Weeding is a pain of any gardener but a necessity. Allowing weeds to grow in your garden or plots only reduces the nutrients that you wish to go into your plants. Although there has been a recent ‘save the weeds’ talk going on recently and we do seem to have a new found love for stinging nettle soup and shots – have any of you ever tried it? – Fully recommend as its stronger than wheatgrass!
For persistent little weeds, patience is key to beat them. You will never truly be able to 100% stop weeds in an area as there are so many external sources, which weeds arrive – wind, birds, mammals are the most common.
Disturbing or turning soil exposes dormant weed seeds in the soil and causes blooms of weeks in freshly dug areas. To combat these, simple keep digging over the area or use weed suppressant matting for a number of weeks after preparing a new bed.
As I mentioned in an earlier post, a good way to kill these weeds is to quickly pull out / top any and leave them on the soil. After turning a new area, I will hoe the area every week to knock any weed sprouting up over. These will rot down and just add the nutrients they have used back into the soil, weakening established sub-soil roots until they eventually die.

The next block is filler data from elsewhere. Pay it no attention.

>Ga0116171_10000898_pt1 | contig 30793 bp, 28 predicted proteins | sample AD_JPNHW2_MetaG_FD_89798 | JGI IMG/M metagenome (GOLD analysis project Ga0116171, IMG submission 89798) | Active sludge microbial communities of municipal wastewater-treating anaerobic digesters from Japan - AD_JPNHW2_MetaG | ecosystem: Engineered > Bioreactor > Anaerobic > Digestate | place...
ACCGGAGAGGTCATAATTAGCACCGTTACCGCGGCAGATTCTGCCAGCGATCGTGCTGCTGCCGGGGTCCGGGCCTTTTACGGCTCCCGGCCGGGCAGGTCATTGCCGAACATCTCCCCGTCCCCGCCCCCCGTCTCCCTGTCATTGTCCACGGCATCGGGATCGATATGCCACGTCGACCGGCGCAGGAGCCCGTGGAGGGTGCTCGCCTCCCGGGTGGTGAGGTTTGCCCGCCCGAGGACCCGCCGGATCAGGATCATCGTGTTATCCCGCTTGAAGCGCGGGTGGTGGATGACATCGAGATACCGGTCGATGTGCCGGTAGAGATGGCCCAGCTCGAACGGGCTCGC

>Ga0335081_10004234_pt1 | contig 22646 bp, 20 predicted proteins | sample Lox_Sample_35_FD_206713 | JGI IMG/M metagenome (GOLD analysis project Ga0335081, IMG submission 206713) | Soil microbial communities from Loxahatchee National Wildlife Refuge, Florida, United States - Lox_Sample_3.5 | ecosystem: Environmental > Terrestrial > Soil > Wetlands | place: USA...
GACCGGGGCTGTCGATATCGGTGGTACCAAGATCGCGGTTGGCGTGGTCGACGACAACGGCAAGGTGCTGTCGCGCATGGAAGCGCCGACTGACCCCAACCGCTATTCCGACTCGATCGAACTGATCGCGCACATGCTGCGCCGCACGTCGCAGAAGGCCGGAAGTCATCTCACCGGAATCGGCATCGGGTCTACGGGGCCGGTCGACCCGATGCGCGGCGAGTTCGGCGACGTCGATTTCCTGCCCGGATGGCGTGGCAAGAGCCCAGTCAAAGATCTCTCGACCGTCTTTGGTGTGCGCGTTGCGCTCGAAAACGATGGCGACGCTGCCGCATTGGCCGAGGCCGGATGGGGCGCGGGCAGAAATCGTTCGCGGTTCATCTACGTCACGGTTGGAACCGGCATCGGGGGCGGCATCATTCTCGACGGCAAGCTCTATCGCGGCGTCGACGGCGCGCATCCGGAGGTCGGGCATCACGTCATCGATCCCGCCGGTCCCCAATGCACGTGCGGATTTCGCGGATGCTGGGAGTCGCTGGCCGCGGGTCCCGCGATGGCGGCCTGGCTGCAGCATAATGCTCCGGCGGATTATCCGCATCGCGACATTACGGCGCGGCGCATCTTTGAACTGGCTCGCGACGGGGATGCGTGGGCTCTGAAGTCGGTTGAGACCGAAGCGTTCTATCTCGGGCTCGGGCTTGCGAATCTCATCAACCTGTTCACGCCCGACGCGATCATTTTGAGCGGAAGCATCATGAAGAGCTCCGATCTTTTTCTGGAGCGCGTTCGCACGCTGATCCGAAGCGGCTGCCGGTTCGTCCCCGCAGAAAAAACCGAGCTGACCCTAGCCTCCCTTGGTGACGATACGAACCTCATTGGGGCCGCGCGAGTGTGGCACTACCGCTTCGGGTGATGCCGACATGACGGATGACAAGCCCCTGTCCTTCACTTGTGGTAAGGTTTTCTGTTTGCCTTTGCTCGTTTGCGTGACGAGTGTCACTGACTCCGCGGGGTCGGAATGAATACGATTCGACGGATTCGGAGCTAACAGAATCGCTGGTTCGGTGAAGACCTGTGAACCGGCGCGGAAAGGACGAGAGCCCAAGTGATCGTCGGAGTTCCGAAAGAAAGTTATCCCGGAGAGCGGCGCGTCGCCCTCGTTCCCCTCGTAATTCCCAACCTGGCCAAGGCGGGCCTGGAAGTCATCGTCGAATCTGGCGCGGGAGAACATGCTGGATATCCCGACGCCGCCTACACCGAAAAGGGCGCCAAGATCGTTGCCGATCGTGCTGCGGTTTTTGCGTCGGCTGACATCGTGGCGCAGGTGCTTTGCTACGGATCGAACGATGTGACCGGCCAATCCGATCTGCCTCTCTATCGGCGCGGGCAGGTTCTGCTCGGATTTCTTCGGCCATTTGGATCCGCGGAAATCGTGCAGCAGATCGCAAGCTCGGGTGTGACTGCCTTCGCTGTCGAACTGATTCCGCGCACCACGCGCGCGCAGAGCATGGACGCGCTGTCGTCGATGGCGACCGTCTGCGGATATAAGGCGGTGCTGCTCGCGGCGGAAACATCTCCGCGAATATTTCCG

You just have to keep doing this, try to keep on top of the weeds so that none have the chance to go to seed. If they do, instead of cut and drop, remove as much as possible and submerge the cuttings in water – do not shake it around too much when removing as you will spray seed everywhere. After a few weeks in a bucket, use the liquid as a feed for your plants…unless hot composting, do not add weeds with seeds to your compost piles – unless you want more weeds, of course!